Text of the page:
Antipredator responses of two native stream fishes to an introduced predator: Does similarity in morphology predict similarity in behavioural response?

M. A. Nannini, M. C. Belk

Research output: Contribution to journalArticle


Antipredator defences in prey species are moulded largely by predation. One general expectation is that an organism's size, shape or morphology determines the optimal set of corresponding behavioural antipredator responses. We test the hypothesis that species with similar morphology and ecology exhibit similar antipredator responses by quantifying and comparing avoidance and escape responses of two similar species, leatherside chub and redside shiner. We also examine how antipredator responses of these two species translate into mortality using experimental stream enclosures. In the presence of brown trout, redside shiner increased activity level, responded to a simulated attack sooner, quicker and had a more manoeuvrable escape than leatherside chub. Predation by brown trout decreased survival of both species, but caused higher levels of mortality in leatherside chub compared with redside shiner. Similar morphology and ecology of these two prey species does not correspond to similarity in avoidance and escape responses, and this difference has consequences for the long-term survival of these species in the presence of introduced brown trout.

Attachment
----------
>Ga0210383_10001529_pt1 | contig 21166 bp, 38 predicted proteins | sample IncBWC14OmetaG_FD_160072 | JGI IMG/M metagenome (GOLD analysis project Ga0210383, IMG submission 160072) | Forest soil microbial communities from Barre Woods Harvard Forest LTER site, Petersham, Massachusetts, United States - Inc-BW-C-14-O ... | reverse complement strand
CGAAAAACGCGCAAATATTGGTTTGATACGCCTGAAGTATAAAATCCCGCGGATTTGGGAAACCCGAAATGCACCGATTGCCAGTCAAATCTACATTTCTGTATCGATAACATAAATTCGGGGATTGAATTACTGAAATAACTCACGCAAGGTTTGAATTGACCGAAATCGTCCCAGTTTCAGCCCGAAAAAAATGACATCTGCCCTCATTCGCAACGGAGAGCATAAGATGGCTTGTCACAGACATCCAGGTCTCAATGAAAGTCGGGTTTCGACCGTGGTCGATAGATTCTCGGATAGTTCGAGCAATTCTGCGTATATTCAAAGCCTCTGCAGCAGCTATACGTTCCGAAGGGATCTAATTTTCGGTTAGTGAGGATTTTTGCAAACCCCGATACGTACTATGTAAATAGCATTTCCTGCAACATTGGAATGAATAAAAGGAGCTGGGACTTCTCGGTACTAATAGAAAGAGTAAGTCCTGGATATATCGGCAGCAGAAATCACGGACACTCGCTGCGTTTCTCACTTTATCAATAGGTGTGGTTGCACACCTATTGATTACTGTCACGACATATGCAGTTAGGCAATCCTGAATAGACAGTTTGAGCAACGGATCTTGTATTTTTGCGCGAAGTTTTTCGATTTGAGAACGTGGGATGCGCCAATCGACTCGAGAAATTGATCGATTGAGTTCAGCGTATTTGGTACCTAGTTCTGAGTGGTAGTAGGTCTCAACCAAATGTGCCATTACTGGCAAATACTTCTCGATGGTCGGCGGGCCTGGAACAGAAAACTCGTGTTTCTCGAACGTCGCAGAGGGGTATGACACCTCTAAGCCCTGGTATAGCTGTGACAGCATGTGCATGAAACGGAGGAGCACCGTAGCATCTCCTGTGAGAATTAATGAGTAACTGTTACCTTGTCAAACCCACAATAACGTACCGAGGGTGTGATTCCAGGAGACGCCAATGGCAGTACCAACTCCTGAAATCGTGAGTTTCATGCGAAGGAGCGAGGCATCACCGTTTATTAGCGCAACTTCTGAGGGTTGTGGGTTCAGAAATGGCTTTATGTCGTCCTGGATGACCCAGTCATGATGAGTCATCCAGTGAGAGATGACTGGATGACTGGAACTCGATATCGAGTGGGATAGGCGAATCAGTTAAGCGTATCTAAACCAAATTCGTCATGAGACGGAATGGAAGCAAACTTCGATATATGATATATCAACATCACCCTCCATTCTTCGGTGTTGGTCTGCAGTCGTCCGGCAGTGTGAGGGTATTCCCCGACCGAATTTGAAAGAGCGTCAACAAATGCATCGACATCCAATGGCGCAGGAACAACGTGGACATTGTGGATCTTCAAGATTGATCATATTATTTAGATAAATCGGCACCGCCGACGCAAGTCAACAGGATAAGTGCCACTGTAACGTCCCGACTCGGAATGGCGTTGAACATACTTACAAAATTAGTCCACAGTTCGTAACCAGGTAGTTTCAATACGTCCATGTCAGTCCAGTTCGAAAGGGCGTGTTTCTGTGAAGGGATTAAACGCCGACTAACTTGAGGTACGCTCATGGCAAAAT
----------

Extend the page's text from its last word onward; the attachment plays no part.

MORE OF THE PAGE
Original languageEnglish (US)
Pages (from-to)453-463
Number of pages11
JournalEcology of Freshwater Fish
Issue number4
StatePublished - Dec 1 2006



  • Antipredator behaviour
  • Escape response
  • Introduced predator
  • Stream fish

ASJC Scopus subject areas

  • Ecology, Evolution, Behavior and Systematics
  • Aquatic Science
  • Ecology

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